RBS fails Bank of England's annual stress test

The Royal Bank of Scotland needs to raise around £2 billion to boost its capital after failing the Bank of England's annual health check of the financial sector.

The lender, which is 73% owned by the taxpayer, was the worst performer in the stress test and has drawn up a plan to bolster its resilience in case of a financial crisis.

Barclays and Standard Chartered also struggled in the test, but the Bank said their existing plans mean no further action is needed.

The Bank's more severe stress test so far gauged the resilience of the seven biggest lenders - RBS, Lloyds Banking Group, HSBC, Barclays, Santander, Standard Chartered and Nationwide Building Society - against a global economic crisis and crashing house prices.RBS failed because it is increasingly liable to fines, and has higher rates of unsecured commercial lending.

In the worst case scenario as tested by the Bank, RBS would take a £24 billion hit.

The Bank's Financial Policy Committee said that as a result of action taken by RBS, "the banking system is in aggregate capitalised to support the real economy in a severe, broad and synchronised stress scenario".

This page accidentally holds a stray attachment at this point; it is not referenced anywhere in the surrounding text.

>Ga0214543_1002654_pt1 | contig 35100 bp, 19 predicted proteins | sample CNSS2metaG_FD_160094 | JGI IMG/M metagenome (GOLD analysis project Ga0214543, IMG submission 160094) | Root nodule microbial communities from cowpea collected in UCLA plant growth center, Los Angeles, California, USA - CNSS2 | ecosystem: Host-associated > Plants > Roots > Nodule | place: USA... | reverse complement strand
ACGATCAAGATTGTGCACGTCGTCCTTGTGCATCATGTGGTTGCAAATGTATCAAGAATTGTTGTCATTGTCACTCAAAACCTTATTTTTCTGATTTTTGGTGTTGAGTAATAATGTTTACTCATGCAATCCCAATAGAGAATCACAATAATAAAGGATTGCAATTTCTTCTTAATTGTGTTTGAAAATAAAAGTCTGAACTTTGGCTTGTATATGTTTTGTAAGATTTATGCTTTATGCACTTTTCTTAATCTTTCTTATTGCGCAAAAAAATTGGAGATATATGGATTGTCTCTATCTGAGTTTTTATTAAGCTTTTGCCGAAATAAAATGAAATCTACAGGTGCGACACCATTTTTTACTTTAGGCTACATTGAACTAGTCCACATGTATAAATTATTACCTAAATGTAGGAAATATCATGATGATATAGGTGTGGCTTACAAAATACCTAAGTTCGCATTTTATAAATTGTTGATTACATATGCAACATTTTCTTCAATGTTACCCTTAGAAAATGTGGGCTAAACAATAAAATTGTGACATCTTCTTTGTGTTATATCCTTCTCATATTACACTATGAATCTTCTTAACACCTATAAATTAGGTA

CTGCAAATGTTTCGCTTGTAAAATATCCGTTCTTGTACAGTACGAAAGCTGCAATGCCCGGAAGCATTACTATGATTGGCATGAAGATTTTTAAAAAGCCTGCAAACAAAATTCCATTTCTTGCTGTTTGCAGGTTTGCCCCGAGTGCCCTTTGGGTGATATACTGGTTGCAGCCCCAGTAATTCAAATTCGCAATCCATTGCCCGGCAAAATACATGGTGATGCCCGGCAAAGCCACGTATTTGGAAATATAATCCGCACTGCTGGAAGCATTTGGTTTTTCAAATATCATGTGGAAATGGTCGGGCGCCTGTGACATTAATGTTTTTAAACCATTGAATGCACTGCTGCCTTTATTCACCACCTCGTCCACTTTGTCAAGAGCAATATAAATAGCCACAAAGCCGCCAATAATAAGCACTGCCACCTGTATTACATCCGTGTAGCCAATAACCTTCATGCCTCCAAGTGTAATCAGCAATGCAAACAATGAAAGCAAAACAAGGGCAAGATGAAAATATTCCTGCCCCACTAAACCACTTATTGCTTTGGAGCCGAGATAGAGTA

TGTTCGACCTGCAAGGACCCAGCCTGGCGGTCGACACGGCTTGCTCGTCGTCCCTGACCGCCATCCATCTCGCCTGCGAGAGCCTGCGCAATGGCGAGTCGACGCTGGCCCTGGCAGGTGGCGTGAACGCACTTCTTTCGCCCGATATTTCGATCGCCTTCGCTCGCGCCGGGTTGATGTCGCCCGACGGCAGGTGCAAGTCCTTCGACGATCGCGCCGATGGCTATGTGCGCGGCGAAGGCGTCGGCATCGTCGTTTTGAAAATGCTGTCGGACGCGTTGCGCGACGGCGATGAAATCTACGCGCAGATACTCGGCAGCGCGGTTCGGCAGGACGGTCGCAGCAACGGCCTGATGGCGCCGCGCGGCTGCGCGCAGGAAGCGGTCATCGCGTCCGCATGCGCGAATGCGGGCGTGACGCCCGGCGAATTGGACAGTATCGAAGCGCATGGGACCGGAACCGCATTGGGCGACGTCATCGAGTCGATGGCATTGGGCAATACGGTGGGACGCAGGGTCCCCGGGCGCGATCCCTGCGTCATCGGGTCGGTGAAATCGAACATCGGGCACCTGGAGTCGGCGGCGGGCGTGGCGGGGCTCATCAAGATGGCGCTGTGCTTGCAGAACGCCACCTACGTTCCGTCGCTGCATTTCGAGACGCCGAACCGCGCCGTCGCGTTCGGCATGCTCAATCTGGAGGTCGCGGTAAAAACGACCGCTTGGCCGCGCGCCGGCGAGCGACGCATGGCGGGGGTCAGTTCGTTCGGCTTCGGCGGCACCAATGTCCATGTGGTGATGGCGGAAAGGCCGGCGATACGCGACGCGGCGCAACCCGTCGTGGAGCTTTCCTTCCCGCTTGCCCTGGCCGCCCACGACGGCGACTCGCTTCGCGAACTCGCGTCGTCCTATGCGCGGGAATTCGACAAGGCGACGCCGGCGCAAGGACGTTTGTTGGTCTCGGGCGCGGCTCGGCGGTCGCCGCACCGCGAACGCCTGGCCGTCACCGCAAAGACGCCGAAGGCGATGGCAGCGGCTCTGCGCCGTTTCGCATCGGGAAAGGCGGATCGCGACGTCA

RBS said it plans to boost its strength by cost cutting and selling assets.

Ewen Stevenson, chief financial officer of RBS, said: "We are committed to creating a stronger, simpler and safer bank for our customers and shareholders.

"We have taken further important steps in 2016 to enhance our capital strength, but we recognise that we have more to do to restore the bank's stress resilience including resolving outstanding legacy issues."

RBS came close to failing the stress test last year, while a test by the European Banking Authority in the summer revealed that the bank would be the third worst hit in the event of a new economic crisis.